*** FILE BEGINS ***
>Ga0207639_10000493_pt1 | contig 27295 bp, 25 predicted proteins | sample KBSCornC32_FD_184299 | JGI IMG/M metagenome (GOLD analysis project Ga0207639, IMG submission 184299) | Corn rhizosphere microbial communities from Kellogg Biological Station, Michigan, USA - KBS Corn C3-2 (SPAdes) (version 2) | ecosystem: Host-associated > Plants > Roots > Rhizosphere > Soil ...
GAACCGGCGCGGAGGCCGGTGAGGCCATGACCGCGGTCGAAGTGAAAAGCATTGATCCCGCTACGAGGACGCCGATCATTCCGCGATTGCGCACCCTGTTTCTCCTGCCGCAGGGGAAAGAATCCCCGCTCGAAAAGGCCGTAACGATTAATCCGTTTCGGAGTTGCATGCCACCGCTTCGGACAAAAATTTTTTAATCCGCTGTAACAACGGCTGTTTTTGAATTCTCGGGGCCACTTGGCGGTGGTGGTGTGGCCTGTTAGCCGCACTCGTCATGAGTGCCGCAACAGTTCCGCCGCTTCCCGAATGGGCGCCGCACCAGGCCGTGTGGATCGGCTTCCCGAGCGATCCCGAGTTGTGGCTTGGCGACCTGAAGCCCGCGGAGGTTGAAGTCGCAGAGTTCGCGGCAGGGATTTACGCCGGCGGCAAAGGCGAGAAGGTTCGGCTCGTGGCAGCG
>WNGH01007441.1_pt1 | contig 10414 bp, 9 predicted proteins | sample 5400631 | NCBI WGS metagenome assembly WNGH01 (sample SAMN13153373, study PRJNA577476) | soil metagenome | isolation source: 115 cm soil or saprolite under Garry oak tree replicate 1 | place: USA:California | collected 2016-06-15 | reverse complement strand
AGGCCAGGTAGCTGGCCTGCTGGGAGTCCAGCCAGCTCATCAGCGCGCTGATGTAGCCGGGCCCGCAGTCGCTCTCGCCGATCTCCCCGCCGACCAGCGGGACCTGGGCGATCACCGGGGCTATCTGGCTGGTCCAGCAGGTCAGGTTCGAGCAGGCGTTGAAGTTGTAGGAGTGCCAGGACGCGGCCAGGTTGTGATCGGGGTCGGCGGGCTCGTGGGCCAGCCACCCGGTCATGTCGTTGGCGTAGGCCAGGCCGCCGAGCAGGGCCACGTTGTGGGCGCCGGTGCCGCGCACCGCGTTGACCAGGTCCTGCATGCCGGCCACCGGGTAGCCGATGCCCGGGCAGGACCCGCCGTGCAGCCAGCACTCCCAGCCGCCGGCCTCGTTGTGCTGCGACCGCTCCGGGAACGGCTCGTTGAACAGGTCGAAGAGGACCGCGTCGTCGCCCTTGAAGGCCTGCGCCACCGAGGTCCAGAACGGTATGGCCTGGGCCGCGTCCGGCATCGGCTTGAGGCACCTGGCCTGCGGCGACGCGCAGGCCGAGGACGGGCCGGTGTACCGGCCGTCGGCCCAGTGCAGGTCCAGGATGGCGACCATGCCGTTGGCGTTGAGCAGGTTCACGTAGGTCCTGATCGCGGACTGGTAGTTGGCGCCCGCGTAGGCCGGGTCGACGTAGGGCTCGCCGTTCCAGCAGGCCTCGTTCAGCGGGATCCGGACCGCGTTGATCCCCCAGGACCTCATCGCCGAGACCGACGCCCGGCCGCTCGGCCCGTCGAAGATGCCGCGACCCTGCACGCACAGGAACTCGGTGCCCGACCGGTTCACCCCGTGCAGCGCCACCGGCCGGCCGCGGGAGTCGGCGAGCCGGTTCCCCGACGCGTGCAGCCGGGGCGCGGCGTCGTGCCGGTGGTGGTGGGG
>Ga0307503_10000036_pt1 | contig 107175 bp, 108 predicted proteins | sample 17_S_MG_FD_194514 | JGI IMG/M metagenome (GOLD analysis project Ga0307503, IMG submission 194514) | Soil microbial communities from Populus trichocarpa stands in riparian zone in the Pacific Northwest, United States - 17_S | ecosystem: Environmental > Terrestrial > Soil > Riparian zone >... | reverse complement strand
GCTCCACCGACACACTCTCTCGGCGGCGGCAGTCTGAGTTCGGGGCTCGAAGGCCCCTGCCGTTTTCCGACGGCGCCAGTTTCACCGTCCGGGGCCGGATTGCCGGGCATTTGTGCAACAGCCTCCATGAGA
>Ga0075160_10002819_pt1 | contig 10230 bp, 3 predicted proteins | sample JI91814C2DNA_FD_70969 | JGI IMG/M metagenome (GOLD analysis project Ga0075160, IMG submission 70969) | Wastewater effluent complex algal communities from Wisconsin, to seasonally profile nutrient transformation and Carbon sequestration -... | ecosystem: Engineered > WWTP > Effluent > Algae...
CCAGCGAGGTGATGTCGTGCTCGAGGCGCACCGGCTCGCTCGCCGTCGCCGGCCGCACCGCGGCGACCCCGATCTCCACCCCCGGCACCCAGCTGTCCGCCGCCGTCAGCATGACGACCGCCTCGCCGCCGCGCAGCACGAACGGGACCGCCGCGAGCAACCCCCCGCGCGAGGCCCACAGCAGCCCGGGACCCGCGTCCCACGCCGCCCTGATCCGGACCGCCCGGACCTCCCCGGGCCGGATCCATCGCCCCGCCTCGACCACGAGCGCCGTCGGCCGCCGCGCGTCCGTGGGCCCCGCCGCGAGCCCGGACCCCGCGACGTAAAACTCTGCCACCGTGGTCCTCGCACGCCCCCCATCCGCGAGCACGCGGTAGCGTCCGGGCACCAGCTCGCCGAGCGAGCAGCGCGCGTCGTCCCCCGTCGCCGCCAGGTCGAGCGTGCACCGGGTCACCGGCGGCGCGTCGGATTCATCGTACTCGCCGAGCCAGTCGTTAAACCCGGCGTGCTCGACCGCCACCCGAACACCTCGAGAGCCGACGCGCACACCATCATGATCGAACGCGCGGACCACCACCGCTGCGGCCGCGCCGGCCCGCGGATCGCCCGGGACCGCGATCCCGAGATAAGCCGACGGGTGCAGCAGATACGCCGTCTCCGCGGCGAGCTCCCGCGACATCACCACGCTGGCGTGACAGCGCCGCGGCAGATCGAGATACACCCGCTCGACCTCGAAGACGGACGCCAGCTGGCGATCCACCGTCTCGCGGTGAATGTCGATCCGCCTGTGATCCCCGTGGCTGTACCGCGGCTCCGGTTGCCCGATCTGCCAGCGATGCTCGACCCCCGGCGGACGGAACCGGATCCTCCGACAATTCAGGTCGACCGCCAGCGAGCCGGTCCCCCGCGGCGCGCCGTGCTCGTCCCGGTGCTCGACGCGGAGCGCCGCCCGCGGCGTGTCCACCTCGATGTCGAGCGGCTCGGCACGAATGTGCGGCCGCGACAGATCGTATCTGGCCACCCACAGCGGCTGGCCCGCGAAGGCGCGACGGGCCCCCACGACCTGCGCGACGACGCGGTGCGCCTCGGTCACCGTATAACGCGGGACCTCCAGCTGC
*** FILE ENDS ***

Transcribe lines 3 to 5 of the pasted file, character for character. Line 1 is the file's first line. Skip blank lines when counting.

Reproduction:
>WNGH01007441.1_pt1 | contig 10414 bp, 9 predicted proteins | sample 5400631 | NCBI WGS metagenome assembly WNGH01 (sample SAMN13153373, study PRJNA577476) | soil metagenome | isolation source: 115 cm soil or saprolite under Garry oak tree replicate 1 | place: USA:California | collected 2016-06-15 | reverse complement strand
AGGCCAGGTAGCTGGCCTGCTGGGAGTCCAGCCAGCTCATCAGCGCGCTGATGTAGCCGGGCCCGCAGTCGCTCTCGCCGATCTCCCCGCCGACCAGCGGGACCTGGGCGATCACCGGGGCTATCTGGCTGGTCCAGCAGGTCAGGTTCGAGCAGGCGTTGAAGTTGTAGGAGTGCCAGGACGCGGCCAGGTTGTGATCGGGGTCGGCGGGCTCGTGGGCCAGCCACCCGGTCATGTCGTTGGCGTAGGCCAGGCCGCCGAGCAGGGCCACGTTGTGGGCGCCGGTGCCGCGCACCGCGTTGACCAGGTCCTGCATGCCGGCCACCGGGTAGCCGATGCCCGGGCAGGACCCGCCGTGCAGCCAGCACTCCCAGCCGCCGGCCTCGTTGTGCTGCGACCGCTCCGGGAACGGCTCGTTGAACAGGTCGAAGAGGACCGCGTCGTCGCCCTTGAAGGCCTGCGCCACCGAGGTCCAGAACGGTATGGCCTGGGCCGCGTCCGGCATCGGCTTGAGGCACCTGGCCTGCGGCGACGCGCAGGCCGAGGACGGGCCGGTGTACCGGCCGTCGGCCCAGTGCAGGTCCAGGATGGCGACCATGCCGTTGGCGTTGAGCAGGTTCACGTAGGTCCTGATCGCGGACTGGTAGTTGGCGCCCGCGTAGGCCGGGTCGACGTAGGGCTCGCCGTTCCAGCAGGCCTCGTTCAGCGGGATCCGGACCGCGTTGATCCCCCAGGACCTCATCGCCGAGACCGACGCCCGGCCGCTCGGCCCGTCGAAGATGCCGCGACCCTGCACGCACAGGAACTCGGTGCCCGACCGGTTCACCCCGTGCAGCGCCACCGGCCGGCCGCGGGAGTCGGCGAGCCGGTTCCCCGACGCGTGCAGCCGGGGCGCGGCGTCGTGCCGGTGGTGGTGGGG
>Ga0307503_10000036_pt1 | contig 107175 bp, 108 predicted proteins | sample 17_S_MG_FD_194514 | JGI IMG/M metagenome (GOLD analysis project Ga0307503, IMG submission 194514) | Soil microbial communities from Populus trichocarpa stands in riparian zone in the Pacific Northwest, United States - 17_S | ecosystem: Environmental > Terrestrial > Soil > Riparian zone >... | reverse complement strand